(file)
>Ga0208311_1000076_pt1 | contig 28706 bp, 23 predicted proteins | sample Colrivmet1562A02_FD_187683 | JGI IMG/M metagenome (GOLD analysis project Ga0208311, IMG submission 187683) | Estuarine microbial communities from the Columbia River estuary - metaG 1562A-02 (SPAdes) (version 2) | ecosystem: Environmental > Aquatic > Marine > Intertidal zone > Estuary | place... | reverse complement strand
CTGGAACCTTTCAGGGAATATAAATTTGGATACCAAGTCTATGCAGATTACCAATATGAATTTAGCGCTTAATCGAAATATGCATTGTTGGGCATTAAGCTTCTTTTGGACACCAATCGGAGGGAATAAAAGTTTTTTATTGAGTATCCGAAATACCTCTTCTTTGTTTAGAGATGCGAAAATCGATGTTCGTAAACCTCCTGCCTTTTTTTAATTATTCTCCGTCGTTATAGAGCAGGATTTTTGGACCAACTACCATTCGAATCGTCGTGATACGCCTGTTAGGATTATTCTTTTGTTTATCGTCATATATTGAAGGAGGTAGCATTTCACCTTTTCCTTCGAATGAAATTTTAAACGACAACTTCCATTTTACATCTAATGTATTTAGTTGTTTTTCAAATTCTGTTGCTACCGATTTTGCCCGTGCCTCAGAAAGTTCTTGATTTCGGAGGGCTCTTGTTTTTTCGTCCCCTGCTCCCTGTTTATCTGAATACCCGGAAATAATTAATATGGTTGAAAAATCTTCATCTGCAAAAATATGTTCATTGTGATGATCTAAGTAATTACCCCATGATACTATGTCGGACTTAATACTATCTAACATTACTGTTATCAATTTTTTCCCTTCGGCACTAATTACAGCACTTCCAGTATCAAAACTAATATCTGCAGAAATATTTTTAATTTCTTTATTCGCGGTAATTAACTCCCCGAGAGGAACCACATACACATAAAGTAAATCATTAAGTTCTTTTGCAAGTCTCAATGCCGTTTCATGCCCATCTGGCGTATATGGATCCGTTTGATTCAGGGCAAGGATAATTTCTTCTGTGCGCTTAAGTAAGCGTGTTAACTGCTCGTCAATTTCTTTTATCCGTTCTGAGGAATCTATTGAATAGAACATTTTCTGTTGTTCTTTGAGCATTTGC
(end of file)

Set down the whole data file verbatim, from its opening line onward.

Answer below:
>Ga0208311_1000076_pt1 | contig 28706 bp, 23 predicted proteins | sample Colrivmet1562A02_FD_187683 | JGI IMG/M metagenome (GOLD analysis project Ga0208311, IMG submission 187683) | Estuarine microbial communities from the Columbia River estuary - metaG 1562A-02 (SPAdes) (version 2) | ecosystem: Environmental > Aquatic > Marine > Intertidal zone > Estuary | place... | reverse complement strand
CTGGAACCTTTCAGGGAATATAAATTTGGATACCAAGTCTATGCAGATTACCAATATGAATTTAGCGCTTAATCGAAATATGCATTGTTGGGCATTAAGCTTCTTTTGGACACCAATCGGAGGGAATAAAAGTTTTTTATTGAGTATCCGAAATACCTCTTCTTTGTTTAGAGATGCGAAAATCGATGTTCGTAAACCTCCTGCCTTTTTTTAATTATTCTCCGTCGTTATAGAGCAGGATTTTTGGACCAACTACCATTCGAATCGTCGTGATACGCCTGTTAGGATTATTCTTTTGTTTATCGTCATATATTGAAGGAGGTAGCATTTCACCTTTTCCTTCGAATGAAATTTTAAACGACAACTTCCATTTTACATCTAATGTATTTAGTTGTTTTTCAAATTCTGTTGCTACCGATTTTGCCCGTGCCTCAGAAAGTTCTTGATTTCGGAGGGCTCTTGTTTTTTCGTCCCCTGCTCCCTGTTTATCTGAATACCCGGAAATAATTAATATGGTTGAAAAATCTTCATCTGCAAAAATATGTTCATTGTGATGATCTAAGTAATTACCCCATGATACTATGTCGGACTTAATACTATCTAACATTACTGTTATCAATTTTTTCCCTTCGGCACTAATTACAGCACTTCCAGTATCAAAACTAATATCTGCAGAAATATTTTTAATTTCTTTATTCGCGGTAATTAACTCCCCGAGAGGAACCACATACACATAAAGTAAATCATTAAGTTCTTTTGCAAGTCTCAATGCCGTTTCATGCCCATCTGGCGTATATGGATCCGTTTGATTCAGGGCAAGGATAATTTCTTCTGTGCGCTTAAGTAAGCGTGTTAACTGCTCGTCAATTTCTTTTATCCGTTCTGAGGAATCTATTGAATAGAACATTTTCTGTTGTTCTTTGAGCATTTGC